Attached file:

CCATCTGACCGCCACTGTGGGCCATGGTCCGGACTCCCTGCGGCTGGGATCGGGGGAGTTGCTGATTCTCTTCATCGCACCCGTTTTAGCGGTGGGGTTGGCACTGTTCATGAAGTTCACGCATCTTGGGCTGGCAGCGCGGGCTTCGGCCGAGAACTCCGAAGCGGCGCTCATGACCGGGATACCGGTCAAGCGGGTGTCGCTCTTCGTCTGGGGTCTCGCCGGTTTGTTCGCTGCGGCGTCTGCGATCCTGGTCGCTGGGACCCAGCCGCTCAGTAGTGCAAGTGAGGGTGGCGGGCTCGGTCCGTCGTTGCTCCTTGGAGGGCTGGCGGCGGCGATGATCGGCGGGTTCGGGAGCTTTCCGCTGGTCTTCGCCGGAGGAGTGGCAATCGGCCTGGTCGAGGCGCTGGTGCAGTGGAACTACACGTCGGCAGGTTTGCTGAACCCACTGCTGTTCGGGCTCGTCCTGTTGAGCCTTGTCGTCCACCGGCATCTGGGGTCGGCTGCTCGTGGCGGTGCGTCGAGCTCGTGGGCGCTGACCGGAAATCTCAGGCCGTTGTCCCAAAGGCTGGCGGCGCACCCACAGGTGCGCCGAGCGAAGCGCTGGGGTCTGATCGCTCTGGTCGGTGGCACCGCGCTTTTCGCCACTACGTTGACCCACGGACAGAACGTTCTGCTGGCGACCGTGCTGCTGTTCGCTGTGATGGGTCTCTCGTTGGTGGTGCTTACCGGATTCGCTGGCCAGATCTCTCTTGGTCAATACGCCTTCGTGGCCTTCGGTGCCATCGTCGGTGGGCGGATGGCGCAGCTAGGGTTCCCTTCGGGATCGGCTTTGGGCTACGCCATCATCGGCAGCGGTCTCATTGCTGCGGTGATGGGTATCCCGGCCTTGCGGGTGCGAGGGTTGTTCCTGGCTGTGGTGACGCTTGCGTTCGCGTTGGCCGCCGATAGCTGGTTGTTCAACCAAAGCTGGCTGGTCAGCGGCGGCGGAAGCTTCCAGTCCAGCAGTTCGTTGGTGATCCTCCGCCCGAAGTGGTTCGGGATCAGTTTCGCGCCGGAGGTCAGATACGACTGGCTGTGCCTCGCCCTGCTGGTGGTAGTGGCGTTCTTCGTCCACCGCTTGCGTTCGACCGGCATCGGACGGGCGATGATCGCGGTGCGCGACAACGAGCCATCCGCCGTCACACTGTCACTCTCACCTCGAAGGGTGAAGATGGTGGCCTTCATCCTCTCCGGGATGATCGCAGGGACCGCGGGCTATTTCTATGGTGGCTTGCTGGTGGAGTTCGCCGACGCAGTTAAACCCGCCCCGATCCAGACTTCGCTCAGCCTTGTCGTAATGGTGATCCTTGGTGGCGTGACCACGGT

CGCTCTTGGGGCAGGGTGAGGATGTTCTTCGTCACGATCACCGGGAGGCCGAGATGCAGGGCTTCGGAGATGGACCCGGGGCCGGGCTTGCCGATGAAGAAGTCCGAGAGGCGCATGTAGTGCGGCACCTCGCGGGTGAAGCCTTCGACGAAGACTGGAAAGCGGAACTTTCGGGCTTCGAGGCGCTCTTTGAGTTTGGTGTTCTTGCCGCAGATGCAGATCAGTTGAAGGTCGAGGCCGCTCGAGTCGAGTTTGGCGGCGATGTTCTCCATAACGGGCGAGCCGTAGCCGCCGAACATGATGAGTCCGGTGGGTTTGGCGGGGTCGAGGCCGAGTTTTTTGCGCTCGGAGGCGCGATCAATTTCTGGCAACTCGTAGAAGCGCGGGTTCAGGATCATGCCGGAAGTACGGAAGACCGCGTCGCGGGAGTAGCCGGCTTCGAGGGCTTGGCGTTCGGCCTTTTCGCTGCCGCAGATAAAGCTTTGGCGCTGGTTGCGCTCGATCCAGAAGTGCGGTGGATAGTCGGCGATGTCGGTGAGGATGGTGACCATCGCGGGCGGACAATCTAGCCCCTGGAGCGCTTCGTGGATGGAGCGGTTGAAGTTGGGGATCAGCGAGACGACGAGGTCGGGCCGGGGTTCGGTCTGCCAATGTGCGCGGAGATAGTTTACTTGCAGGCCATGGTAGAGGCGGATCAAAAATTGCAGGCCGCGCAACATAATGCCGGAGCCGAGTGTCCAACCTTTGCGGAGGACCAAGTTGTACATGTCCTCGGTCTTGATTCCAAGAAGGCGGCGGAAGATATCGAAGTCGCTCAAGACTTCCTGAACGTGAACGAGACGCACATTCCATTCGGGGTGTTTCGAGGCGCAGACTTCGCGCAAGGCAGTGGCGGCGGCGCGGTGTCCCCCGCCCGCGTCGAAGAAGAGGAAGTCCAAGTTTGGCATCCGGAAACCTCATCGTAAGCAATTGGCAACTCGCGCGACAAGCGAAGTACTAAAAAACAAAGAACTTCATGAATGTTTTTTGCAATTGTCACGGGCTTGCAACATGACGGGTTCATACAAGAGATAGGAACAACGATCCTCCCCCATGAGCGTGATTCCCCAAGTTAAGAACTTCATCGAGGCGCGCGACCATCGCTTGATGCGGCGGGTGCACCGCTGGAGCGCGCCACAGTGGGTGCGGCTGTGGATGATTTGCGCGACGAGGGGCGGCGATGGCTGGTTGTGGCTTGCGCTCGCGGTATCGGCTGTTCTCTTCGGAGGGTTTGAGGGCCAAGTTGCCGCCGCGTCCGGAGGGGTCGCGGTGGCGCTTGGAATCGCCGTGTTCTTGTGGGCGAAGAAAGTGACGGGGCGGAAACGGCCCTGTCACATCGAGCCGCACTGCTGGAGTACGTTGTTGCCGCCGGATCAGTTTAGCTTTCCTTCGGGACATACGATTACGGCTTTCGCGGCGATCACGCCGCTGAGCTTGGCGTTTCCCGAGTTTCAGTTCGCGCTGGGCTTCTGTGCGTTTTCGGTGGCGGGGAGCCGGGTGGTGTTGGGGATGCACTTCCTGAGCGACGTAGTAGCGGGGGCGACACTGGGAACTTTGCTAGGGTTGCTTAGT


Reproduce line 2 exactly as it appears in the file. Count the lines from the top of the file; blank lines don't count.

CGCTCTTGGGGCAGGGTGAGGATGTTCTTCGTCACGATCACCGGGAGGCCGAGATGCAGGGCTTCGGAGATGGACCCGGGGCCGGGCTTGCCGATGAAGAAGTCCGAGAGGCGCATGTAGTGCGGCACCTCGCGGGTGAAGCCTTCGACGAAGACTGGAAAGCGGAACTTTCGGGCTTCGAGGCGCTCTTTGAGTTTGGTGTTCTTGCCGCAGATGCAGATCAGTTGAAGGTCGAGGCCGCTCGAGTCGAGTTTGGCGGCGATGTTCTCCATAACGGGCGAGCCGTAGCCGCCGAACATGATGAGTCCGGTGGGTTTGGCGGGGTCGAGGCCGAGTTTTTTGCGCTCGGAGGCGCGATCAATTTCTGGCAACTCGTAGAAGCGCGGGTTCAGGATCATGCCGGAAGTACGGAAGACCGCGTCGCGGGAGTAGCCGGCTTCGAGGGCTTGGCGTTCGGCCTTTTCGCTGCCGCAGATAAAGCTTTGGCGCTGGTTGCGCTCGATCCAGAAGTGCGGTGGATAGTCGGCGATGTCGGTGAGGATGGTGACCATCGCGGGCGGACAATCTAGCCCCTGGAGCGCTTCGTGGATGGAGCGGTTGAAGTTGGGGATCAGCGAGACGACGAGGTCGGGCCGGGGTTCGGTCTGCCAATGTGCGCGGAGATAGTTTACTTGCAGGCCATGGTAGAGGCGGATCAAAAATTGCAGGCCGCGCAACATAATGCCGGAGCCGAGTGTCCAACCTTTGCGGAGGACCAAGTTGTACATGTCCTCGGTCTTGATTCCAAGAAGGCGGCGGAAGATATCGAAGTCGCTCAAGACTTCCTGAACGTGAACGAGACGCACATTCCATTCGGGGTGTTTCGAGGCGCAGACTTCGCGCAAGGCAGTGGCGGCGGCGCGGTGTCCCCCGCCCGCGTCGAAGAAGAGGAAGTCCAAGTTTGGCATCCGGAAACCTCATCGTAAGCAATTGGCAACTCGCGCGACAAGCGAAGTACTAAAAAACAAAGAACTTCATGAATGTTTTTTGCAATTGTCACGGGCTTGCAACATGACGGGTTCATACAAGAGATAGGAACAACGATCCTCCCCCATGAGCGTGATTCCCCAAGTTAAGAACTTCATCGAGGCGCGCGACCATCGCTTGATGCGGCGGGTGCACCGCTGGAGCGCGCCACAGTGGGTGCGGCTGTGGATGATTTGCGCGACGAGGGGCGGCGATGGCTGGTTGTGGCTTGCGCTCGCGGTATCGGCTGTTCTCTTCGGAGGGTTTGAGGGCCAAGTTGCCGCCGCGTCCGGAGGGGTCGCGGTGGCGCTTGGAATCGCCGTGTTCTTGTGGGCGAAGAAAGTGACGGGGCGGAAACGGCCCTGTCACATCGAGCCGCACTGCTGGAGTACGTTGTTGCCGCCGGATCAGTTTAGCTTTCCTTCGGGACATACGATTACGGCTTTCGCGGCGATCACGCCGCTGAGCTTGGCGTTTCCCGAGTTTCAGTTCGCGCTGGGCTTCTGTGCGTTTTCGGTGGCGGGGAGCCGGGTGGTGTTGGGGATGCACTTCCTGAGCGACGTAGTAGCGGGGGCGACACTGGGAACTTTGCTAGGGTTGCTTAGT